A slightly bitter, tongue-numbing pepper with a signature tail
Although commonly used in Europe in the sixteenth and seventeenth centuries as a substitute for black pepper, cubeb is rarely used in the West and the rest of the world now. Throughout the years, Javenese growers have created a monopoly on the production and export of cubeb, solidifying them as the main suppliers of cubeb to the world. Its peppery notes help balance gamy meat and sweet-dried fruits in North African cuisine. You'll find it used in Moroccan Ras el Hanout and Indonesian curries.
Flavor & Aroma
Upon opening a jar, you'll notice a fresh, resinous aroma. The notes are slightly bitter with a refreshing, slightly numbing sensation on the aftertaste. It's almost like a cross between allspice and pepper. One of the best ways to explore the flavors of cubeb is through citrus.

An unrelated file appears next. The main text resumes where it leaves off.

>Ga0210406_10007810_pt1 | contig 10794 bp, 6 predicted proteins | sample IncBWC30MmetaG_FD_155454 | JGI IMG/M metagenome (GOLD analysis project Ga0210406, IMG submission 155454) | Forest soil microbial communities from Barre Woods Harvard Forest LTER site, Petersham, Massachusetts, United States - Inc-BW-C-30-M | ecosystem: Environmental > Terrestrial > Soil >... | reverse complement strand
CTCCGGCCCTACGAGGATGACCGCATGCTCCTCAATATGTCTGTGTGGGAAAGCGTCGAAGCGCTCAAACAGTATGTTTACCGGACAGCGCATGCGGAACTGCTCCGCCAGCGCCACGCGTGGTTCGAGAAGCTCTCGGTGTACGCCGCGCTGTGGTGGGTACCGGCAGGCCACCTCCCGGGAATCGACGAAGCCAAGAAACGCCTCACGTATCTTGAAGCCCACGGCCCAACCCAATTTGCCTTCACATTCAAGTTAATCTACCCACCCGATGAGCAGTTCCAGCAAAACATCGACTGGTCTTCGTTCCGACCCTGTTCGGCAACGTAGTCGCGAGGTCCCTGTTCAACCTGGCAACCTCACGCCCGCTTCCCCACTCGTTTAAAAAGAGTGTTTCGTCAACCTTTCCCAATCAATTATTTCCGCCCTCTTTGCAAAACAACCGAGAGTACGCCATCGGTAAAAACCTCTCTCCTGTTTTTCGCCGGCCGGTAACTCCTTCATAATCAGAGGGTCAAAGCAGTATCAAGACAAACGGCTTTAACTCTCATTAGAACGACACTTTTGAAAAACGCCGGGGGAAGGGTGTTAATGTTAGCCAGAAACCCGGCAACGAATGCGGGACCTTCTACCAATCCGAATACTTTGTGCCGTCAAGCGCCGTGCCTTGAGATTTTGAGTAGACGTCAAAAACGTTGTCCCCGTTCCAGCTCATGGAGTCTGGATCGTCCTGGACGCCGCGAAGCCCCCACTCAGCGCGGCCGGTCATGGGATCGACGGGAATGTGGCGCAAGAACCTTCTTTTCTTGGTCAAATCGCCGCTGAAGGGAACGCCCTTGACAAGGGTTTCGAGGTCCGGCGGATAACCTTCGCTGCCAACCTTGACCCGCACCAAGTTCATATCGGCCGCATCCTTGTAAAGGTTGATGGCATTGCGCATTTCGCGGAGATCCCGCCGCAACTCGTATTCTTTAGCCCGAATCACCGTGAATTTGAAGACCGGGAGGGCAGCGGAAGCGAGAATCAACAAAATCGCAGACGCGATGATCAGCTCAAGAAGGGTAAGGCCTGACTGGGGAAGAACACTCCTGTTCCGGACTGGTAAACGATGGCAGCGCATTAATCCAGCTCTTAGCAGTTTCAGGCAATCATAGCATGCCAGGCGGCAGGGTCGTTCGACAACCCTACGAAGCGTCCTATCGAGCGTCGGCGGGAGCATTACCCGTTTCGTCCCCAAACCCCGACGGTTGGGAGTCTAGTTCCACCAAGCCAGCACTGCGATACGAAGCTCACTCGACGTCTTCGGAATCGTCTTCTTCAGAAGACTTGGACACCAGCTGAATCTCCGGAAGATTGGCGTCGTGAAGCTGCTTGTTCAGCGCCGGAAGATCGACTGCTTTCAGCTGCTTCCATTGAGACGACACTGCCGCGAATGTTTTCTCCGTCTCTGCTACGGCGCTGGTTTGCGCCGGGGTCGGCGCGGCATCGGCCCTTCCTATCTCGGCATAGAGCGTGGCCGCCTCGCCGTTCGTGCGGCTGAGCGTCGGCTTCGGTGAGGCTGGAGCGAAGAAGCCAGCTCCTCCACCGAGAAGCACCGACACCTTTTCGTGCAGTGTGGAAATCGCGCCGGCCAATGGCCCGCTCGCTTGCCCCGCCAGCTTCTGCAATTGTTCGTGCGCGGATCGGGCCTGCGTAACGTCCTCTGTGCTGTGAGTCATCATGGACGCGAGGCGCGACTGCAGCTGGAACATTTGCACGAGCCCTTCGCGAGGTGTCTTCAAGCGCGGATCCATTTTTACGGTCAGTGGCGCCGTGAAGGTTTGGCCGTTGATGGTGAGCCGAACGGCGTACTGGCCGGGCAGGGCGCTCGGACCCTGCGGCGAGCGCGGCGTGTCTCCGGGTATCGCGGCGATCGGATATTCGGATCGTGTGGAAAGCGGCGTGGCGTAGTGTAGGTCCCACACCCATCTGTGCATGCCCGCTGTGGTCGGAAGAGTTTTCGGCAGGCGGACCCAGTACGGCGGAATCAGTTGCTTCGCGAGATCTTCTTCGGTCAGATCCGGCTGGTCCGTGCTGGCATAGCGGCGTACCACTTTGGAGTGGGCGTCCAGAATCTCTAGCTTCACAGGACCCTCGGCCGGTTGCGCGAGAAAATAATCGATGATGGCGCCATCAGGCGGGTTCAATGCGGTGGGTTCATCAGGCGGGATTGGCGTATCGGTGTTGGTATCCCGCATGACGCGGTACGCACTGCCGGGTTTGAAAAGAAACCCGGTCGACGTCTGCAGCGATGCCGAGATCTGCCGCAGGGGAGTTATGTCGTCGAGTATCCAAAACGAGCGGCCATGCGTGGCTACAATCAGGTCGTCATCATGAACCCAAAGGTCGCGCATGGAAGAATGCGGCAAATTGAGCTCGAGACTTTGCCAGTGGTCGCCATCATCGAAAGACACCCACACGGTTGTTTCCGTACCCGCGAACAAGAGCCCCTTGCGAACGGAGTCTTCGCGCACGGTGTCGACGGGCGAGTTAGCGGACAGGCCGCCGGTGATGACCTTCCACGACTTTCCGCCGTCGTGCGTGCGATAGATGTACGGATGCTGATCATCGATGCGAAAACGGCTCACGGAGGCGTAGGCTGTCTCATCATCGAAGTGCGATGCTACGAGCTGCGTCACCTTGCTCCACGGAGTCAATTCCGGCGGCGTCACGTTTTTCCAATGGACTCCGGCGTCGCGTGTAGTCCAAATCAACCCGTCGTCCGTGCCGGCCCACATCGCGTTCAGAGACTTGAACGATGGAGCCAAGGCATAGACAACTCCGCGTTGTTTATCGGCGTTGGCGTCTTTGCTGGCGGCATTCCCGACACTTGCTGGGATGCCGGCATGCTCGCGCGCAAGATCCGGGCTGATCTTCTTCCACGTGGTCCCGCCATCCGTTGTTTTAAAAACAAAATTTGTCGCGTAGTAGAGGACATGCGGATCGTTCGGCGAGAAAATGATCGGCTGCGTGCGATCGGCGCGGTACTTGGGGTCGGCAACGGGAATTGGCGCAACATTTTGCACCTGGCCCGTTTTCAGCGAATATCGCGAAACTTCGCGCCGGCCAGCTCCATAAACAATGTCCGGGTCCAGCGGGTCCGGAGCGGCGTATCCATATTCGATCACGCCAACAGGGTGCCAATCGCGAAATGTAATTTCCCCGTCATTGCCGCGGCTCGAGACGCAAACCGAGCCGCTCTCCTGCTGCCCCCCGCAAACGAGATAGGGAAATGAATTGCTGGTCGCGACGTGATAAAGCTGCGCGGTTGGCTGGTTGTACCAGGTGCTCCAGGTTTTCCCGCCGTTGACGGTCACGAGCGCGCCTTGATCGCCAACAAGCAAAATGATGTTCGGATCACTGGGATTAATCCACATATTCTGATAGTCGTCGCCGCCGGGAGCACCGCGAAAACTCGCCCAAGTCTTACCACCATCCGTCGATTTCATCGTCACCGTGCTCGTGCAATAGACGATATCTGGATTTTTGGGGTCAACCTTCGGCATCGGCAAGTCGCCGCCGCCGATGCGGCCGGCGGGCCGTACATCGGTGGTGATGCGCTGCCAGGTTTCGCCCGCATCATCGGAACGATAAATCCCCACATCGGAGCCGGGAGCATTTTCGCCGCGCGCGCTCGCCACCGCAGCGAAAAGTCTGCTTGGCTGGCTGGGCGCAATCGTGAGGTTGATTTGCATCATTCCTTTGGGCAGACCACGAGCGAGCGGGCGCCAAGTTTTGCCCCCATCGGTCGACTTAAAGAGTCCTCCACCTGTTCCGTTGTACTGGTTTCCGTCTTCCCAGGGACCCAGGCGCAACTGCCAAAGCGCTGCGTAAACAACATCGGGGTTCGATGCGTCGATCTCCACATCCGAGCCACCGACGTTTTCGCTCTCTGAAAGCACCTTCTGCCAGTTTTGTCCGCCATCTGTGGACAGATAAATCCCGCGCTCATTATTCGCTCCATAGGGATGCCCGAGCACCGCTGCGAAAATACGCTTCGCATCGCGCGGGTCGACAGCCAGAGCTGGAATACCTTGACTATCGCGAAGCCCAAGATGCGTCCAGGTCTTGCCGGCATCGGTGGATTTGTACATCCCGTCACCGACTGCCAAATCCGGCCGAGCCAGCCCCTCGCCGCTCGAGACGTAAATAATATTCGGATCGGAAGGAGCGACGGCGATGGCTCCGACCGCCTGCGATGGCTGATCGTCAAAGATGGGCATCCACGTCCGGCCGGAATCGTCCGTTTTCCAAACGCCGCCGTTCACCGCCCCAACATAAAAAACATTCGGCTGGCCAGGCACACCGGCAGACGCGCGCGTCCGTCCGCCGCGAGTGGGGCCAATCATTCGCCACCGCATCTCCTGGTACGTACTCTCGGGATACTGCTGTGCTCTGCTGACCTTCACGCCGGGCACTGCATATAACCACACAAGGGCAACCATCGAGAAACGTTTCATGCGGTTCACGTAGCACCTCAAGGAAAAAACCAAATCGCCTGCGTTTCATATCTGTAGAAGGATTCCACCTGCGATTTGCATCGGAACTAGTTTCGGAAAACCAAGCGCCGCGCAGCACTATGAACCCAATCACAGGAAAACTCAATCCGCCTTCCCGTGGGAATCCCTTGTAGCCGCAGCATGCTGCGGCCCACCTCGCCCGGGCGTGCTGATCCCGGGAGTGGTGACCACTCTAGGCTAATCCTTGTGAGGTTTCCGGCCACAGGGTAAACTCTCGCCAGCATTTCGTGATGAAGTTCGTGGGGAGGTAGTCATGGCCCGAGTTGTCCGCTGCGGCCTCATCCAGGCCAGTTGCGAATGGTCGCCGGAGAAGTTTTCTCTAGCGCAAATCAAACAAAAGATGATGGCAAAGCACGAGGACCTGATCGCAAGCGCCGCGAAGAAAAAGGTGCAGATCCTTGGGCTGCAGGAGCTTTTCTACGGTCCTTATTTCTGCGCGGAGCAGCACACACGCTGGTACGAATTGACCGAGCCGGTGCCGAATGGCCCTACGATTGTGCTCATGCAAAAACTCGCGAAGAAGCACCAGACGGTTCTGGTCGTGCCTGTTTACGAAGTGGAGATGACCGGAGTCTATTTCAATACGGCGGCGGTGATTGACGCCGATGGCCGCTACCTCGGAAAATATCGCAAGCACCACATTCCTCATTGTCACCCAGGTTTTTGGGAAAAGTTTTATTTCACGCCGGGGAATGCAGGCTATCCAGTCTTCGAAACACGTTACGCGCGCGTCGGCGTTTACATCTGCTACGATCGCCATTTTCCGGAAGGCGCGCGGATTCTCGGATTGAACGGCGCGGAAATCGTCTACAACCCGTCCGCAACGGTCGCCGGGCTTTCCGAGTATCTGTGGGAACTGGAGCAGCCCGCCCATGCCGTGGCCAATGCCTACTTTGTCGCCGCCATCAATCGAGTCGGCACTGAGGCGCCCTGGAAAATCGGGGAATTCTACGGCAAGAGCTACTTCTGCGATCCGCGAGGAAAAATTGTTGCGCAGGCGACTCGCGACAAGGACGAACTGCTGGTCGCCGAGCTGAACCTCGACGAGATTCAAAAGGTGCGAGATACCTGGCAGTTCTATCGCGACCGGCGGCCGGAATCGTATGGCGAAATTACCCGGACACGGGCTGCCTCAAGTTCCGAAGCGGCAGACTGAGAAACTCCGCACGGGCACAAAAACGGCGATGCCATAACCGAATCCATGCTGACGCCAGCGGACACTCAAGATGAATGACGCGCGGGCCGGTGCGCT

Native to Java, Indonesia, cultivated mainly in Java and other Indonesia islands, but also Africa and India.
Cubeb is the immature fruit of a tropical climbing vine in the pepper family. A small number of white flowers on the vine turn into a collection of berries. They are picked in the early summer before they ripen then laid out to dry in the sun.
1. Infuse simmering milk with cubeb berries and use for a bechamel sauce.
2. Season thin slices of duck breast with ground cubeb, ground ginger, and soy sauce before cooking.
3. Combine ground cubeb with rice wine vinegar, sesame seeds, and orange zest and use to season a cold soba noodle salad.
Orange marmalade • Seared scallops • Braised lamb collar • Roasted parsnips • Lemon pie • Semolina date cakes • Mutton tagine